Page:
The result is that we get the flavor of Altman’s taste and decisions without the constant nudge that an ‘auteur’ filter is present. With its English period setting, the only aspect of the story that seems Altmanesque is the large cast and naturalistic way people behave. There are plenty of master shots with overlapping dialogue, but the show doesn’t give the impression of free improvisation. With Altman and his editor giving shape to the final continuity, Gosford Park’s web of dramas, subplots and relationship details is actually quite exacting and precise. On a third viewing I caught numerous details that added color to sidebar jealousies and dalliances. Rather than jumping to the next Salient Plot Point, the film’s flow feels like Life being lived as we watch.
The enormous cast reportedly worked on the film without ‘star’ contracts, dedicating themselves to Altman’s known preference for ensemble drama. Now we know several actors that have proceeded to bigger careers, or at least prominent roles: I wasn’t aware of Clive Owen in 2001, but have since enjoyed him in Croupier, Children of Men, and Duplicity. Kelly Macdonald surprised us with a terrific Texas accent for No Country for Old Men. Emily Watson I did know, from Breaking the Waves. But not knowing being familiar with the career arc of the great Alan Bates, on my first viewing I didn’t believe it was him until I saw his name in the credits. That, I guess is the definition of ensemble acting.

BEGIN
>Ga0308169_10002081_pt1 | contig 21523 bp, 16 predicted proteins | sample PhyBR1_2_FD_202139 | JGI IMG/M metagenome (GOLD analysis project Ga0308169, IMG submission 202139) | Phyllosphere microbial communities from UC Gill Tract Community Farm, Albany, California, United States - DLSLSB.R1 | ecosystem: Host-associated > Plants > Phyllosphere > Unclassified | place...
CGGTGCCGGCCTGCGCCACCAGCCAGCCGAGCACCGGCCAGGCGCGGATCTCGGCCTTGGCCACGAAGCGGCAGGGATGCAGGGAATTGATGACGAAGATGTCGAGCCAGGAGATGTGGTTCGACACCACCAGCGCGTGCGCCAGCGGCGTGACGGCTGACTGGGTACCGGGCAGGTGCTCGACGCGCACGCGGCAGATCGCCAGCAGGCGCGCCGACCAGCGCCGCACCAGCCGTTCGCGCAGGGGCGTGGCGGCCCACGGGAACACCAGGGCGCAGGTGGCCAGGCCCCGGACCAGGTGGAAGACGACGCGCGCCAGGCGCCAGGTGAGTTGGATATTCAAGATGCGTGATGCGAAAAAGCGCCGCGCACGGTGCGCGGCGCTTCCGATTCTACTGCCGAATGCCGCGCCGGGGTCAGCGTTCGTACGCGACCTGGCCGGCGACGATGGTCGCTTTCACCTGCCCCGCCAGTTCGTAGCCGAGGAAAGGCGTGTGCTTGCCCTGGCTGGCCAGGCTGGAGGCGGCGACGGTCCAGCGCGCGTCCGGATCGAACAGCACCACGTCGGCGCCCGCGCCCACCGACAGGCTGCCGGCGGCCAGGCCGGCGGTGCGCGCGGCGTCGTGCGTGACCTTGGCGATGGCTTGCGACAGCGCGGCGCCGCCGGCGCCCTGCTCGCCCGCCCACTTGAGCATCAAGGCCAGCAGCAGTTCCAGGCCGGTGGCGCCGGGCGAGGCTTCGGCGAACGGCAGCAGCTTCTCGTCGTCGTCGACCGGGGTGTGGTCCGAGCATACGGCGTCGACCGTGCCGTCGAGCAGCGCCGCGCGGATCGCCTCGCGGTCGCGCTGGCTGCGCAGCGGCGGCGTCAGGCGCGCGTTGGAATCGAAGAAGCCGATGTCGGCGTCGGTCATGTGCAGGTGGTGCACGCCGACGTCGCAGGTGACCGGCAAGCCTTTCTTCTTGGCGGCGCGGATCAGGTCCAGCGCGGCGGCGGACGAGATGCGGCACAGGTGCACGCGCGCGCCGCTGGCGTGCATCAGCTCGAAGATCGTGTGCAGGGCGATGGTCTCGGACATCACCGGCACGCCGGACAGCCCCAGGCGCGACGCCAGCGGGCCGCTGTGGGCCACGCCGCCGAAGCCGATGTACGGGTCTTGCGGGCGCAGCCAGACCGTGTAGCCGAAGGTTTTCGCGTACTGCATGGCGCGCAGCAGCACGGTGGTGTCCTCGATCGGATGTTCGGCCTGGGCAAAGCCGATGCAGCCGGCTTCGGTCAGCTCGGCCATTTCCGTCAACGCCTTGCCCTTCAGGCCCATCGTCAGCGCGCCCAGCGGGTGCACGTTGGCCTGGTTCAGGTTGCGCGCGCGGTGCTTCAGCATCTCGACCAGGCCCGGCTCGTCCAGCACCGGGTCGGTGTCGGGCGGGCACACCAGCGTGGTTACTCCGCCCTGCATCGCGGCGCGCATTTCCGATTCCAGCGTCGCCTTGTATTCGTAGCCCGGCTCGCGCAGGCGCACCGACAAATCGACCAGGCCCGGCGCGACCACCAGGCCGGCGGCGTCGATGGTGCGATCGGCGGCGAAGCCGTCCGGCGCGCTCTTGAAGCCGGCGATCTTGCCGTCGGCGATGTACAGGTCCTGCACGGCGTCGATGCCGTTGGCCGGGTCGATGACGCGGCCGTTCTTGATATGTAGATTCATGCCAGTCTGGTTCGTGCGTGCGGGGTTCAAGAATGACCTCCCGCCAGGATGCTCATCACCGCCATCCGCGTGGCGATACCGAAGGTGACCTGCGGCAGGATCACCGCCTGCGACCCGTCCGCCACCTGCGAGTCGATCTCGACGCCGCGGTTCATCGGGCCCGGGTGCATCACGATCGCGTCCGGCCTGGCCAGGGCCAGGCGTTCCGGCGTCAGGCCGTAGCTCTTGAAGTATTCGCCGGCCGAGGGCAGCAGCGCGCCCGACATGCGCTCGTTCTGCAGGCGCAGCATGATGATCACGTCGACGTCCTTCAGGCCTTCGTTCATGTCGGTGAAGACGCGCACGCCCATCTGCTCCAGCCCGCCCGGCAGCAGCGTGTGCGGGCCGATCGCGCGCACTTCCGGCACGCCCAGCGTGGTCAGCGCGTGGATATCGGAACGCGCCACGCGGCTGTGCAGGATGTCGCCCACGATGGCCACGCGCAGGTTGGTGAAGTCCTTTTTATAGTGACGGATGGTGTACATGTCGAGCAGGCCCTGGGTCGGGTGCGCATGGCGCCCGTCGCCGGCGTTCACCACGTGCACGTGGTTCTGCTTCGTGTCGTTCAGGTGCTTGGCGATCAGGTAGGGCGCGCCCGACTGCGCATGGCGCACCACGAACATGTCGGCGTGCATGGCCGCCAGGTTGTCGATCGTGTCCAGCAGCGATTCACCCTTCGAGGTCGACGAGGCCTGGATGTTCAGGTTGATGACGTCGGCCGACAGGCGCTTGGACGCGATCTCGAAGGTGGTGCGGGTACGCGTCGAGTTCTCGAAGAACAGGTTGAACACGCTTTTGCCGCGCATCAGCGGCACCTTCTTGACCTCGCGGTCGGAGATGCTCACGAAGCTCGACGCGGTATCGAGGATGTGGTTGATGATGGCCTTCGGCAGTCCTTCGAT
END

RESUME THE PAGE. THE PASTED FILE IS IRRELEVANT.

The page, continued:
* When Gosford Park was angling for Academy honors, its publicists circulated an impressive perk to critics, a full-on mystery murder board game, with playing cards for most of the key characters, with the actors’ images on them.
Arrow Academy USA’s Blu-ray of Gosford Park is from a new 4K scan commissioned by the disc company. The picture is rich and detailed, making the show’s intricate production design all the more impressive — none of the minutiae is show-offy, yet we feel like we’re inside the world.
Arrow’s producers collect relevant extras new and old. The late director’s input is here on an archived commentary, and also that of Julian Fellowes and the producer David Levy. A new critical commentary is offered by Geoff Andrews and David Thompson. Of the new individual video interviews, executive producer Jane Barclay is a standout, as her eclectic experience shows how post- studio era producing companies use track records and personal trust to gather the money to put projects together.
The deleted scenes are interesting, as are Altman’s reasons for not using them. Also included in the menu are some older, very good making-of featurettes.
Reviewed by Glenn Erickson
Supplements: 3 audio commentaries: director Robert Altman, production designer Stephen Altman and producer David Levy; writer-producer Julian Fellowes; and a new commentary from critics Geoff Andrew and David Thompson. An introduction by Geoff Andrew; new interviews with Jane Barclay and Natasha Wightman, featurettes The Making of Gosford Park and Keeping Gosford Park Authentic; Q&A Session with Altman and the cast; Fifteen deleted scenes with optional Altman commentary; Trailer. Illustrated collector’s booklet featuring new writing on the film by critic Sheila O’Malley and a text interview with Robert Altman.
Deaf and Hearing-impaired Friendly? YES; Subtitles: English (feature only)
Packaging: One Blu-ray in Keep case
Reviewed: November 30, 2018
Text © Copyright 2018 Glenn Erickson